research is connected to discourses of
power and hegemony (Subedi, 2006).
Halfie’s shift between multiple identities
and confront the politics of representation
(Abu-Lughod ,1991).
Participants assumed subordinate positions
creating the “Self” and “Other” binary.
Presence prior to the researcher's arrival,
requesting permission to leave the room.
Informed consent as a western construct;
perceived differently by participants and school
Role of school leader in the research activity.
Assumptions of power in relation to western
experiences and knowledge.
Influence of positivist epistemology.
Feedback from participants:
We thought this would be another one of
those sit and get workshops where we would
be lectured but it was not … we were able to
participate … we enjoyed that.
You should come more often and spend more
time with us.
We really enjoyed the ice breaking activity, we
were able to share our experiences. It seemed
that what we said was valued.
research is inextricably linked to European
imperialism and colonization (Denzin, Lincoln
& Smith, 2008).
Knowledge used for domination and control
by constructing “positional superiority” (Said,
1979, p.7).
Research seen as a positivist construct.
Positivist frames of reference can pose
several challenges for researchers in post
colonial contexts.
Geographic decolonization is not
synonymous with deconstruction of binaries
that position the self as “Other” (Said, 1979)
and is further reinforced by hegemonic
practices and constructed consciousness
(Hinchey, 1998).
What gives us the right to study them?
When we speak of others in our voice do we
not displace and appropriate theirs?
Is representation of others free of the play of
power and domination in any way possible?
Does it all come down to who writes whom?
(Geertz, 1995, p.107)
The image of the helping Western colonizing
Other must be resisted.
Traditional ways of doing science should be
deconstructed (Denzin, Lincoln & Smith,
Relationships of trust and transparency of the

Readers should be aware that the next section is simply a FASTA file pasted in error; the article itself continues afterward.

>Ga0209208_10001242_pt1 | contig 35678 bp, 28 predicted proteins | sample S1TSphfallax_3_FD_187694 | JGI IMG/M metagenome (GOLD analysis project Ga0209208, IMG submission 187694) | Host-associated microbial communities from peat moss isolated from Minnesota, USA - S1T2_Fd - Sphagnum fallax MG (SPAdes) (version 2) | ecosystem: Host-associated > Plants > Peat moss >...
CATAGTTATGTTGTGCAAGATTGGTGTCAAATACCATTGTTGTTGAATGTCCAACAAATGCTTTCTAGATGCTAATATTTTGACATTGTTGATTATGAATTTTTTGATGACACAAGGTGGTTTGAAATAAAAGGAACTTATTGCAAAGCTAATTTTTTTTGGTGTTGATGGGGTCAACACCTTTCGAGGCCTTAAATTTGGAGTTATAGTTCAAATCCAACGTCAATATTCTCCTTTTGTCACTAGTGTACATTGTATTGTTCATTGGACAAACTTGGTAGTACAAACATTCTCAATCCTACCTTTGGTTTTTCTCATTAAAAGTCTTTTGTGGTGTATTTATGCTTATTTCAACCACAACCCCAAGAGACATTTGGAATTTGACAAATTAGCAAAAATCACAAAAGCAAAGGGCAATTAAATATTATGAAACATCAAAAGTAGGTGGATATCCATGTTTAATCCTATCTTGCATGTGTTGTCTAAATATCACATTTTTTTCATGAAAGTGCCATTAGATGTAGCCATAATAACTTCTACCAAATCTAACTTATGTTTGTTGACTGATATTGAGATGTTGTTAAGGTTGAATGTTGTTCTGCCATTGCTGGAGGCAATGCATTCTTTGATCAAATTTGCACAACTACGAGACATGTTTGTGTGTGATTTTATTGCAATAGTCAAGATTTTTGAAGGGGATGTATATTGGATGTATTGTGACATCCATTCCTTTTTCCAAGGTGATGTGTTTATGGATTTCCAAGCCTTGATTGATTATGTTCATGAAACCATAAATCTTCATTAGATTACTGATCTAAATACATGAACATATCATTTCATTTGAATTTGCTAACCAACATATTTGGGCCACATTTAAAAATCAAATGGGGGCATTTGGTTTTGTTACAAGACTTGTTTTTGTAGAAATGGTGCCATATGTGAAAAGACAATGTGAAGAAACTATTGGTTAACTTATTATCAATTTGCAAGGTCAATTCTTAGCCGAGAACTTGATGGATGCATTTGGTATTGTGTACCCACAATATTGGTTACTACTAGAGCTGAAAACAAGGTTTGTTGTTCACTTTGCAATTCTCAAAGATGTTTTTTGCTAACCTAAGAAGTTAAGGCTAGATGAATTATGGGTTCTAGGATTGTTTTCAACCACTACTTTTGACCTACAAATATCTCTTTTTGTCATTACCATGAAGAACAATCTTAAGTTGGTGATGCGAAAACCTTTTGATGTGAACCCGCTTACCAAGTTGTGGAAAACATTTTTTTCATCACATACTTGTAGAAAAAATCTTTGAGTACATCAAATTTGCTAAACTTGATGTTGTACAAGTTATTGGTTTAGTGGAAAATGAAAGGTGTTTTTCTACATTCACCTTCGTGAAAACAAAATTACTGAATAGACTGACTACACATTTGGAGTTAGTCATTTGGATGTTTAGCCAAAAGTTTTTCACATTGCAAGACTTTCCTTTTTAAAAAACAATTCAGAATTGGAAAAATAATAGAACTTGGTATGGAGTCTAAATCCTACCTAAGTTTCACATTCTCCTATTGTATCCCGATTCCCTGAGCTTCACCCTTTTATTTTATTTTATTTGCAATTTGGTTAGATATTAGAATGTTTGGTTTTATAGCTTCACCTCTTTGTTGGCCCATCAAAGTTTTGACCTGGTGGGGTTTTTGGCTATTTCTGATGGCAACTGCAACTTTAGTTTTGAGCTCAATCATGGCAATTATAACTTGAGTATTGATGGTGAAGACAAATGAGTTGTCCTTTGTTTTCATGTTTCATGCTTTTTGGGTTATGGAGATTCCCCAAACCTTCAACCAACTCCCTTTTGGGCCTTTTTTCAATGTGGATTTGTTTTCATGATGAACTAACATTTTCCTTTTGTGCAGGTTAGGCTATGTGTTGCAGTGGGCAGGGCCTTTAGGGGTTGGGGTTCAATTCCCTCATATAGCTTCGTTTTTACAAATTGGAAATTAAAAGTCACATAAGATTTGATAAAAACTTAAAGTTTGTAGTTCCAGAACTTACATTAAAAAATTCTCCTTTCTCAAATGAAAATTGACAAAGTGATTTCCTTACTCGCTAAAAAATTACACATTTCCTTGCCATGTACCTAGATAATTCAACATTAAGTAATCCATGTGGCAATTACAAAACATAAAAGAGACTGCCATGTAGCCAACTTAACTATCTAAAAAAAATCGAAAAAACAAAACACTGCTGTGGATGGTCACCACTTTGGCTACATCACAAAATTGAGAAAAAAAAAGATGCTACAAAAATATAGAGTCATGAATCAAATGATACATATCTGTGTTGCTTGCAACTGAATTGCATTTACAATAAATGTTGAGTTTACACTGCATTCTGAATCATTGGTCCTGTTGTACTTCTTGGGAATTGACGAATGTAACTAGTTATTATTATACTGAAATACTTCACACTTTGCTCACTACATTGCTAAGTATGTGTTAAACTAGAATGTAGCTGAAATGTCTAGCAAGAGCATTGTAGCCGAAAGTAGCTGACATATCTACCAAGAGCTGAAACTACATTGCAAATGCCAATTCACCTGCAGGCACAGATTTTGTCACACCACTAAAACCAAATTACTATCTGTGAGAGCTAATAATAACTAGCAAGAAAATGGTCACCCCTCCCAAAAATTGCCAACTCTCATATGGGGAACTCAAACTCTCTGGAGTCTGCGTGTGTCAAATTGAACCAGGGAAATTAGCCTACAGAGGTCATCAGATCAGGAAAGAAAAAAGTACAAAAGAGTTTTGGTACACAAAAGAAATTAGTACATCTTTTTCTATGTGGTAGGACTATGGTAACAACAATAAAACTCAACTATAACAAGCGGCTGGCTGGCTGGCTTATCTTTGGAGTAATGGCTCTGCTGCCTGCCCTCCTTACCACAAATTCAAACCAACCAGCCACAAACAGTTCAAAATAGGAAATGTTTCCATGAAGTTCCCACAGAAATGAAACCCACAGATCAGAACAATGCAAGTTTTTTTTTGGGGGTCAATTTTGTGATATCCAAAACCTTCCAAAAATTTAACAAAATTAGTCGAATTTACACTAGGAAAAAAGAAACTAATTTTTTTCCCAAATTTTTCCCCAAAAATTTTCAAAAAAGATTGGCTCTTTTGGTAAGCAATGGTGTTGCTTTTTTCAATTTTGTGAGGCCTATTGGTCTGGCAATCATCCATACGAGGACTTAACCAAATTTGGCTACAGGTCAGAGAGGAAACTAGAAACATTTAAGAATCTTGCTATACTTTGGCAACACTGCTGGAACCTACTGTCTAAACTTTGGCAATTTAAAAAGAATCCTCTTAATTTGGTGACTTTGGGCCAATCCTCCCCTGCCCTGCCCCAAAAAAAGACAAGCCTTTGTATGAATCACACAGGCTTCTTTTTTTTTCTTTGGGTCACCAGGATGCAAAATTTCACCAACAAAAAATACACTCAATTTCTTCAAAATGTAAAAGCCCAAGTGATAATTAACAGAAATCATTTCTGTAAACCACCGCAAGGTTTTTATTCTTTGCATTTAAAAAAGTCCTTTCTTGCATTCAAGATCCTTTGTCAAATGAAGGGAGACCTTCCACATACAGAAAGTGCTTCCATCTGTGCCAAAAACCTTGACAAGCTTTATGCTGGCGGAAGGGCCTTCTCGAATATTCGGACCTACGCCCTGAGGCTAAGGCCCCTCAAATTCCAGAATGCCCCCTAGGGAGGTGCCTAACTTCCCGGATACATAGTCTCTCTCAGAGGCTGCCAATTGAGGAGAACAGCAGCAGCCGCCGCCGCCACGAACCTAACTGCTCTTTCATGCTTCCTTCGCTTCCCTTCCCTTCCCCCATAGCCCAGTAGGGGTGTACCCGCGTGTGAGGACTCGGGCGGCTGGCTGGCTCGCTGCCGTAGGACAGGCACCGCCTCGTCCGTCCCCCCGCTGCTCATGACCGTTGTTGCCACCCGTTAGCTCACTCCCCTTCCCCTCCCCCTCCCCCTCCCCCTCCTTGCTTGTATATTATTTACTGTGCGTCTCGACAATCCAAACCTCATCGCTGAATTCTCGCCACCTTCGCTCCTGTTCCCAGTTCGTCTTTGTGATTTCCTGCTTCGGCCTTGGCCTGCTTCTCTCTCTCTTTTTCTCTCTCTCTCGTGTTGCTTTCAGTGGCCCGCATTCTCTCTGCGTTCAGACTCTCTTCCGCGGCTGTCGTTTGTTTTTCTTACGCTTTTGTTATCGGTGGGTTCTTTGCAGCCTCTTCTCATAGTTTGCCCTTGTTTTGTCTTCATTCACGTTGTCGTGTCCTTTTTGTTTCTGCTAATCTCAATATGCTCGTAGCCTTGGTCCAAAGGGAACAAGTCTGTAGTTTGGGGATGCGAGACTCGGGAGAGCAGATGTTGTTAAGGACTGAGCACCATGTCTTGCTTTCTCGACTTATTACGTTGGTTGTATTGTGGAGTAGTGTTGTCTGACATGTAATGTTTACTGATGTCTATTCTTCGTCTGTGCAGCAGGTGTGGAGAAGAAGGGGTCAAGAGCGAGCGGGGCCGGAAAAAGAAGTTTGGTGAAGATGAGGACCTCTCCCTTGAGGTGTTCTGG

research process are vital to creating a third
hybrid space (Bhabha, 1985).
Abu-Lughod, L. (1988) Fieldwork of a dutiful daughter, in: S. Altorki & C. F. El-Solh (Eds.) Arab
women in the field: studying your own society . Syracuse, NY, Syracuse University Press.
Bhabha, H. (1985). The third space: interview with HomiBhabha. (Jonathan Rutherford,
Interviewer). In J. Rutherford (Ed.), Identity: Community, culture, difference. (pp. 207-221).
London: Wishart.
Borko, H., Whitcomb, J. A., & Byrnes, K. (2008). Genres of research in teacher education. In M.
Cochran-Smith, S. Feiman-Nemser, D. J. McIntyre, & K. E. Demers (Eds.), Handbook of research
on teacher education:Enduringquestions in changing contexts(3rd ed.). New York, NY:
Denzin, N., Lincoln, Y., & TuhiwaiSmith, L. (Eds.). (2008). Handbook of critical indigenous
methodologies. Los Angeles, CA: Sage.
Freire, P. (1970). Pedagogy of the oppressed. New York: Continuum.
Gramsci, A.(1999).Selection from Prison Notebooks. New York: International publishers.
Greetz, C. (1995). After the fact: Two countries, four decades, one anthropologist. Cambridge,
MA: Harvard University Press.
Hinchey, P.H. (1998). Finding freedom in the classroom: A practical introduction to critical
theory. New York: Peter Lang.
Said, E. (1979). Orientalism. New York: Vintage Books.
Subedi, B. (2006). Theorizing a 'halfie' researcher's identity in transnational fieldwork.
International Journal of Qualitative Studies in Education, 19(5), 573-593.